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The horsemen who face an apocalypse
Sunday 12 March 2000
On the steppes of Mongolia, a mediaeval disaster is raging. Mongolia's nomadic herders, proud horsemen directly descended from the warriors of Genghis Khan, are losing the animals that feed and clothe them.
More than a million head of livestock have died, killed by the worst winter in a generation. In February, 245,000 animals perished in a single week. Ice, endless blizzards and temperatures of minus-50 degrees have followed last year's drought: a once-in-a-lifetime disaster known locally as a zud.
Gurzan, a tall, grey-haired patriarch at the head of a family of 10, remembers the exact date, two months ago, when the last of his 35 horses disappeared. He has not ridden since. It is the longest time he has spent on foot since he was six years old.
Inside the family ger, the high-domed felt tent which is home to Mongolia's nomads, Gurzan's wooden saddle sits against one wall, its elaborate silver roundels and leather straps coated with a fine layer of dust. This is not its usual place - indoors is where the women sew and children warm their hands at the steel stove.
An old man now at 53, Gurzan has moved his family 20 times since the drought began, ranging far from his home turf, seeking out the last thin pastures in the breaks between storms.
Gurzan's sons now herd the animals on foot. They dare not move too far. Four herders died when sudden blizzards cut them off from their camp - early casualties in what will be a long-term disaster.
Gurzan has no intention of giving in. A religious man, he believes that better times must come. When they do, he will ride again.
His horses ran away in the first of the bad winds. If they are still alive, the sand storms and winds of spring will soon kill them. The plains of the Central Gobi are filled with stray horses, and knots of men walking in search of their animals. As a Red Cross convoy drove south from the capital Ulan Bator, it took four hours for the first dead ponies to appear.
Their bodies could be seen as the dirt road crossed a wide plain flanked by bare stone cliffs. Some had been skinned by herdsmen, looking for something to sell for cash. The carcasses were being pecked clean by white hawks.
As night fell, herds of animals - sheep, goats, horses and camels - huddled near the roadside, hardly moving in the icy wind. The Land Cruiser's headlights caught brief glimpses of death - a young cow flailing on folded back legs, a pony perfectly upright by the road's edge, still kneeling where it had collapsed in exhaustion. Nearby, other ponies grazed hopelessly, pawing at the ice with their front hooves.
Mongolian ponies are stocky, incredibly strong for their small size. They are prehistoric-looking animals, with long manes over thick brown or black fur and large, ugly heads, like the horses in cave paintings. But these ponies were starving, their ribs showing through skins mottled white with frost.
Snow fell very early last autumn, so that it later melted, only to freeze again as a hard sheet of ice, preventing animals from finding the grass beneath. There was little grass in the first place, thanks to the drought last summer.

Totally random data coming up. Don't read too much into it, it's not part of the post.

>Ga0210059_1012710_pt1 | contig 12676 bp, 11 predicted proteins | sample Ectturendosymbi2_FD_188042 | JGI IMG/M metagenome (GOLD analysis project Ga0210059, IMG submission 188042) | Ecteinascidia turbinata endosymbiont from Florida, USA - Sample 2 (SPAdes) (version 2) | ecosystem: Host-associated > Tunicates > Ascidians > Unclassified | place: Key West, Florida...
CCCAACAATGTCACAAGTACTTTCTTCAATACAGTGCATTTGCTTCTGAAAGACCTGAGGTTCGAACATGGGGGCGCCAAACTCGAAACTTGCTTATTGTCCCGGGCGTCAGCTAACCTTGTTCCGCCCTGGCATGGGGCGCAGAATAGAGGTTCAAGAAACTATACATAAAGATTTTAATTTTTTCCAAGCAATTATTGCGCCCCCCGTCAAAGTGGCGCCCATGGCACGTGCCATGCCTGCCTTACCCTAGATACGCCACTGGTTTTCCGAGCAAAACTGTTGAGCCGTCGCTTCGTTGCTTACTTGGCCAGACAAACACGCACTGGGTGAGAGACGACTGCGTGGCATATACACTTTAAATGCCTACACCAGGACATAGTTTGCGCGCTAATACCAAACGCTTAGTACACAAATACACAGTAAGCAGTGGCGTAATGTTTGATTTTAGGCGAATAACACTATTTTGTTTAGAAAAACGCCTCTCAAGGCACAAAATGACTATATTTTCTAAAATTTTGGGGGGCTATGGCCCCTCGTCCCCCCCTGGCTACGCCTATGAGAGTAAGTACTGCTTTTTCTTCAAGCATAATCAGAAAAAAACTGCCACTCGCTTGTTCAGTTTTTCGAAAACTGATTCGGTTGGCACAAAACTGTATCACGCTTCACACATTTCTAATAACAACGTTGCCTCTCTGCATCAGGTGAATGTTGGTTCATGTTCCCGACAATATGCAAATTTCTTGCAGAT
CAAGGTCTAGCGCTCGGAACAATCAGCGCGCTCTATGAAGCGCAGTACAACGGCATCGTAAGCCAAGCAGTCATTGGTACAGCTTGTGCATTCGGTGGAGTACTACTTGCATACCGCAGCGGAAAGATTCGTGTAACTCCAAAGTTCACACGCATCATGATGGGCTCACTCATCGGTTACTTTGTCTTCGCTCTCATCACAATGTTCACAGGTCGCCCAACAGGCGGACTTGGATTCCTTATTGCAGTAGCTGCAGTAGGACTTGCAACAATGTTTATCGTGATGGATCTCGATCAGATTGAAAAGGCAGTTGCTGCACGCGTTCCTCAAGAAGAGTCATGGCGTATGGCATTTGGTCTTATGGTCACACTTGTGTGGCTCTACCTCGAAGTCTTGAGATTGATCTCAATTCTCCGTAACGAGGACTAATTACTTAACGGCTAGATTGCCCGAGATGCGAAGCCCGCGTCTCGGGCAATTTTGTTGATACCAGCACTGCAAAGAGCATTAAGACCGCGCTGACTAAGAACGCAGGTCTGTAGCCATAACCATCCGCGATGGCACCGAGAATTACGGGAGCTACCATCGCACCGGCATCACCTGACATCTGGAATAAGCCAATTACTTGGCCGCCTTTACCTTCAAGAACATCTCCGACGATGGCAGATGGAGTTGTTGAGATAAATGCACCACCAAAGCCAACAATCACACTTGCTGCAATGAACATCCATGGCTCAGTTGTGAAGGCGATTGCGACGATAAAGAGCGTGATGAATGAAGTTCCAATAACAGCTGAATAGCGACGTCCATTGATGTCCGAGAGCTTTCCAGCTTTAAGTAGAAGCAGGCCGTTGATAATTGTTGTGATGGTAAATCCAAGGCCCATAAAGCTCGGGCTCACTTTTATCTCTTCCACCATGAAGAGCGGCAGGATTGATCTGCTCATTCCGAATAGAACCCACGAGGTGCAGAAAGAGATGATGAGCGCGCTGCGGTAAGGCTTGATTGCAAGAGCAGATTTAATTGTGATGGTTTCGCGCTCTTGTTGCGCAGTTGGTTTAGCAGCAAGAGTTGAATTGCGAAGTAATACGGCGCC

Seven decades of communism could not stamp out the culture of Mongolia's horsemen, could not erase their pride as the natural aristocrats of the steppes, men who once struck fear across half the world.
But communism weakened them, corralled them into collectives, told them which animals to raise, and handed them their fodder. Now, the first zud of the post-Soviet era has struck, and a way of life has been thrown into question.
The collapse of the Soviet Union robbed Mongolia of its "big brother". Russian tanks and armies turned Mongolia into a front line of the Cold War, but they also sustained its population of 2.3 million, scattered across a barren land three times the size of France. Last month, Russia cut off Mongolia's electricity across three provinces when the Government failed to pay the bill.
The survival of the nomadic way of life is balanced on a knife edge. In one of the worst affected provinces, Central Gobi, there were two million animals before the zud. "We have 52,000 herders in the province, and they need at least 1.5 million animals to sustain them," explained Urjin, the provincial secretary of the Red Cross. "They are now down to that figure, with 5000 to 10,000 dying a day, depending on the weather. These people cannot do anything but herd livestock. There is no possibility for them to raise money from any other source. There are no natural resources."
To restore the animal populations will take 10 years. In that time, an already difficult life will be miserable. The zud has already brought unimaginable loneliness.
Mongolian economists argue that, if it were not for the soaring unemployment in the cities, herders should be encouraged to leave the steppes for good. The weather, by day at least, is finally growing warmer, and the earth is showing from beneath the snow. The cruel paradox is that the spring sandstorms will only bring more death.
Posted to take your mind off where your next MSG laden fried chicken roll will come from...& as Mongolian economists argue...; there's something medieval about the world and its weather today - a kind of creative anarchy of disturbing imagery as surreal as a Bosch.
Regards from Down Under
-- Pieter (firstname.lastname@example.org), March 11, 2000
Mongolian economists are all zuddites.
-- (email@example.com), March 11, 2000.
Now we know which country [Jim Lord's quote] lost 50% of its power.
Best wishes,,,,,,, ,
-- Z1X4Y7 (Z1X4Y7@aol.com), March 11, 2000.